Cambridge start-up Nyobolt makes breakthrough with five-minute electric car charge

A British battery company, Nyobolt, has developed an electric car that can be charged in just five minutes.

Unveiled on Friday, the Cambridge-based company’s prototype vehicle boasts a 155-mile range. Nyobolt is currently in discussions with eight car manufacturers about integrating this technology into high-performance vehicles, with the potential for mass production making it a feature in larger, family cars.

For the first time, this breakthrough technology offers a charging experience comparable to filling up a petrol car. During a demonstration on Thursday, the battery charged from 10% to 80% in less than five minutes, which is at least twice as fast as the quickest-charging electric vehicles currently available.

Prolonged charging times, even at rapid stations, are a common barrier to EV adoption, particularly for those without home charging capabilities. It currently takes around 15 minutes to charge a Tesla Model 3 to 80% at its fastest rate, with many vehicles taking significantly longer. This can lead to “range anxiety,” where drivers fear being unable to recharge their batteries promptly.

range anxiety

Nyobolt’s batteries, developed with research from the University of Cambridge’s chemistry department, use carbon and metal oxide materials in the anode, enabling higher charging speeds without the risk of degradation or fire. Typically, high-voltage charging generates resistance and heat, potentially damaging the battery over time. Nyobolt’s “low impedance” batteries mitigate this risk, allowing for higher charging rates and longevity even after extensive use.

Tests show that the battery can endure 4,000 fast-charge cycles—equivalent to driving 600,000 miles—while retaining over 80% of its original capacity. At the Millbrook Proving Ground in Bedfordshire, Nyobolt demonstrated the technology using a retrofitted Lotus Exige chassis. The car’s battery charged from 1.7% to 80% in about five and a half minutes and from 10% to 80% in four minutes and 37 seconds.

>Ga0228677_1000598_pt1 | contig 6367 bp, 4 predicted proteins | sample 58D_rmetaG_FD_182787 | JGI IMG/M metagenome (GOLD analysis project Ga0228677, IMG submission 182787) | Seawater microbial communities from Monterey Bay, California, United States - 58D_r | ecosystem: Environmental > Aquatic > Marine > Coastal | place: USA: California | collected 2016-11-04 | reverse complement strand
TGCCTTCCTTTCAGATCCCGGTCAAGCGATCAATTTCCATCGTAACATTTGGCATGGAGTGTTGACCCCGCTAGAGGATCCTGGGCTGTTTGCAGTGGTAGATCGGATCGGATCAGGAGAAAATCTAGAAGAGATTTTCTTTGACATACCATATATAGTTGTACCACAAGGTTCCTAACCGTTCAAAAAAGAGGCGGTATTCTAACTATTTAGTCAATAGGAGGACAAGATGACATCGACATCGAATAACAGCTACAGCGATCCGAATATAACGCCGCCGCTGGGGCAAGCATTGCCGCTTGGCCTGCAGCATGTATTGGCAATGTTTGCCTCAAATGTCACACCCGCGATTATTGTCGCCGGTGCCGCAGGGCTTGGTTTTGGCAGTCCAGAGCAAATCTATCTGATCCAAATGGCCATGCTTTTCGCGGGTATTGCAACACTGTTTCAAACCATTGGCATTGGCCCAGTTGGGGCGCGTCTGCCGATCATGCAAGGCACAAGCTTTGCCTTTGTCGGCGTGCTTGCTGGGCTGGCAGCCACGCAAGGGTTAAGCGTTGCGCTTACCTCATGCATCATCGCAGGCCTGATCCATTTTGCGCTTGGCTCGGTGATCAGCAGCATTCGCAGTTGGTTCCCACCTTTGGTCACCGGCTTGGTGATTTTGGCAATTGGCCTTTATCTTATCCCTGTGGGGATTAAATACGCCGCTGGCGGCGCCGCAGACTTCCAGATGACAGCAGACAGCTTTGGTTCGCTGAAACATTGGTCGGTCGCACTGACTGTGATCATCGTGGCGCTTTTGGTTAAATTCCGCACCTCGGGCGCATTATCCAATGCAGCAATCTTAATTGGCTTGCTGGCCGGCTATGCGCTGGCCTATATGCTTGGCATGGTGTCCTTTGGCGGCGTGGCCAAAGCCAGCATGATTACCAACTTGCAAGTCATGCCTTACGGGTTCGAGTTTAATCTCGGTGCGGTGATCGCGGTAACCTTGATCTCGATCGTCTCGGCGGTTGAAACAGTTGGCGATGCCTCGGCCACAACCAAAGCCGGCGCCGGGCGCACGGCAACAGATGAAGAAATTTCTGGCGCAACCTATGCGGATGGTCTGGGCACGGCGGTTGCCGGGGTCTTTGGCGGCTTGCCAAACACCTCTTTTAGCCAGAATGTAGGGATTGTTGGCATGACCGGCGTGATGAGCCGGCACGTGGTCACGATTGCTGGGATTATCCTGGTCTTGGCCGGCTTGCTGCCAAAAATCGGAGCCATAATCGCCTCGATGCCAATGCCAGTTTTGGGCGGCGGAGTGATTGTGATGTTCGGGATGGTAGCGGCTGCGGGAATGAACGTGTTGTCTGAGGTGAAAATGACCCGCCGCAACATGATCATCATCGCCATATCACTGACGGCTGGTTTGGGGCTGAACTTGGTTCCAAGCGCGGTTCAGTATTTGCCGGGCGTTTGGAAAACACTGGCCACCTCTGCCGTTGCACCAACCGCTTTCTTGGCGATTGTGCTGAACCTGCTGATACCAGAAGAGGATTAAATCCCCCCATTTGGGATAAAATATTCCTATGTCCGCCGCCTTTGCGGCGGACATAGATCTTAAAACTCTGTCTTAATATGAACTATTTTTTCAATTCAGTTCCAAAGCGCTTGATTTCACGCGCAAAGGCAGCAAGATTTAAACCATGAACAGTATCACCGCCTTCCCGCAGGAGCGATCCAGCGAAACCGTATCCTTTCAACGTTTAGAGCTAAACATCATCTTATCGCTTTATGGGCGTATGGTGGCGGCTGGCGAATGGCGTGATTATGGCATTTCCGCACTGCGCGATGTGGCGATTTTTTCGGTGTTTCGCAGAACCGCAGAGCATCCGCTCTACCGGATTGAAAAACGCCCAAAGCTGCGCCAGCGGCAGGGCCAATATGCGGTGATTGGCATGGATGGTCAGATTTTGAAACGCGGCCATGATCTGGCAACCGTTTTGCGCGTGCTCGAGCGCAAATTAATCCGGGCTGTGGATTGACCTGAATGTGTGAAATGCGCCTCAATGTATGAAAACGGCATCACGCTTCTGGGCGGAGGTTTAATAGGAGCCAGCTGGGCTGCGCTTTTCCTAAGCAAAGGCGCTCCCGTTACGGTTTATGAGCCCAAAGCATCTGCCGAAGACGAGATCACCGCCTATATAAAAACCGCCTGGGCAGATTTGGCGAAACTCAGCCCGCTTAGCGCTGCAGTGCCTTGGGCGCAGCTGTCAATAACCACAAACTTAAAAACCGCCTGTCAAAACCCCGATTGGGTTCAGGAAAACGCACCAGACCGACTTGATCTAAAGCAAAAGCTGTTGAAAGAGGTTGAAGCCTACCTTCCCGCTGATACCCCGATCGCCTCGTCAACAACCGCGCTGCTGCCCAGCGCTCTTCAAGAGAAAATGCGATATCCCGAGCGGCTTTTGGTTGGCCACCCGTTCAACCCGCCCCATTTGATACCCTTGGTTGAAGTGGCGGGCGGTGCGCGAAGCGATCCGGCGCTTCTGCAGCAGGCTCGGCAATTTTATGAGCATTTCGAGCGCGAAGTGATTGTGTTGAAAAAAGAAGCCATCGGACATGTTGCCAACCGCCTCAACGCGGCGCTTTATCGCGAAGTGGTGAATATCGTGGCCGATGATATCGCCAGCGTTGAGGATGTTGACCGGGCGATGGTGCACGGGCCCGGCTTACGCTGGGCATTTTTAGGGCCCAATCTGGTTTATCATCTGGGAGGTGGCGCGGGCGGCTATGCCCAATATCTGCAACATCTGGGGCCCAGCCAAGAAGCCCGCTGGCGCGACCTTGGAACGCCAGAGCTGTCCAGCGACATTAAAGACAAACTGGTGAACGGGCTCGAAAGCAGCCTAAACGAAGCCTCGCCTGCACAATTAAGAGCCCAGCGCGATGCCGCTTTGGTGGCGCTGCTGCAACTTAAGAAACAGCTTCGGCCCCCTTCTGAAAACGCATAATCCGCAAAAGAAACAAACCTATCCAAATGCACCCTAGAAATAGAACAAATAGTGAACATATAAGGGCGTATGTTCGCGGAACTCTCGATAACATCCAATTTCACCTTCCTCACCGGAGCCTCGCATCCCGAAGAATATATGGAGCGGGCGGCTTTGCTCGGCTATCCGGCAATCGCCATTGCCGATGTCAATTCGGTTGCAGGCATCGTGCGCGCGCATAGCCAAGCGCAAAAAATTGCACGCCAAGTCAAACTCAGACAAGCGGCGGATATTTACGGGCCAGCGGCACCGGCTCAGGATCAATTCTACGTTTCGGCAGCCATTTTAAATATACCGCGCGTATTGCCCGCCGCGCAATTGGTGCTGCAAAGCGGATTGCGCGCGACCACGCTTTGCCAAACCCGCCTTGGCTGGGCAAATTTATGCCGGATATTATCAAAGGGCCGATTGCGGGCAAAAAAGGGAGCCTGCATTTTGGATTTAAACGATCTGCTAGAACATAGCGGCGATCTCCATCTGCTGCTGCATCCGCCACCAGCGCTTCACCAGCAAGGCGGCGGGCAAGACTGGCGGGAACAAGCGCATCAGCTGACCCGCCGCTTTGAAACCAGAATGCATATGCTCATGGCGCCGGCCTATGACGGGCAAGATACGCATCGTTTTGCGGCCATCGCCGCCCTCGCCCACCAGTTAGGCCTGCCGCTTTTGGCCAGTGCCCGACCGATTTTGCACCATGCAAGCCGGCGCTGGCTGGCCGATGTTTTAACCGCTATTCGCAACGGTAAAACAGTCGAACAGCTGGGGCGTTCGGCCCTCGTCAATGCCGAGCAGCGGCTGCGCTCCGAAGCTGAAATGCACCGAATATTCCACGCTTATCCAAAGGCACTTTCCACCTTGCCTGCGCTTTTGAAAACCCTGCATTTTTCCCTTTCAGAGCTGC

Nyobolt claims that in cooler conditions, the battery can achieve a 0% to 100% charge in roughly six minutes. The vehicle features a 35 kWh battery, which is smaller and lighter than most EV batteries on the market, such as the 60 kWh battery pack in the Tesla Model Y, the UK’s best-selling electric car last year. The smaller size makes the battery cheaper and more efficient, though Nyobolt could produce larger batteries for greater range in the future.

Nyobolt’s initial market focus is on sports car manufacturers, where the lighter batteries offer performance advantages. Sai Shivareddy, Nyobolt’s chief executive, stated that the company plans to produce 1,000 batteries next year for limited edition supercars, aiming for mass production in the next three to four years, which could extend to family cars.

The technology particularly benefits those unable to charge at home, allowing them to recharge quickly, akin to refuelling a petrol car. “You can have the same experience that you get with small cars today where you may not be able to charge overnight,” Shivareddy explained. “But you can fill it up while you’re doing your weekly grocery shopping.”

Shane Davies, Nyobolt’s director of vehicle battery systems, highlighted that “Nyobolt is removing the obstacle of slow and inconvenient charging, making electrification appealing and accessible to those who don’t have the time for lengthy charging times or space for a home charger.”

Despite the promise of faster-charging EVs, the UK’s charging infrastructure requires an overhaul. The demonstration used a 350kW charger, which is rare in the UK. Of the 53,677 public chargers available in January, only 3,835 were ultra-rapid, charging at 150kW or higher. Home charging speeds are typically limited to 7kW.

Shivareddy noted the need for more high-powered chargers, particularly on main highways, to support long-distance travel. “In the UK, we do have more and more fast chargers that are being installed,” he said.

Nyobolt, founded in 2016 by Shivareddy and Dame Clare Grey, a Cambridge University chemistry professor, is already supplying its batteries to an unnamed customer for robotics in US warehouses. This new development in EV battery technology could revolutionise the electric vehicle market, making EVs a more convenient and appealing option for a broader range of consumers.

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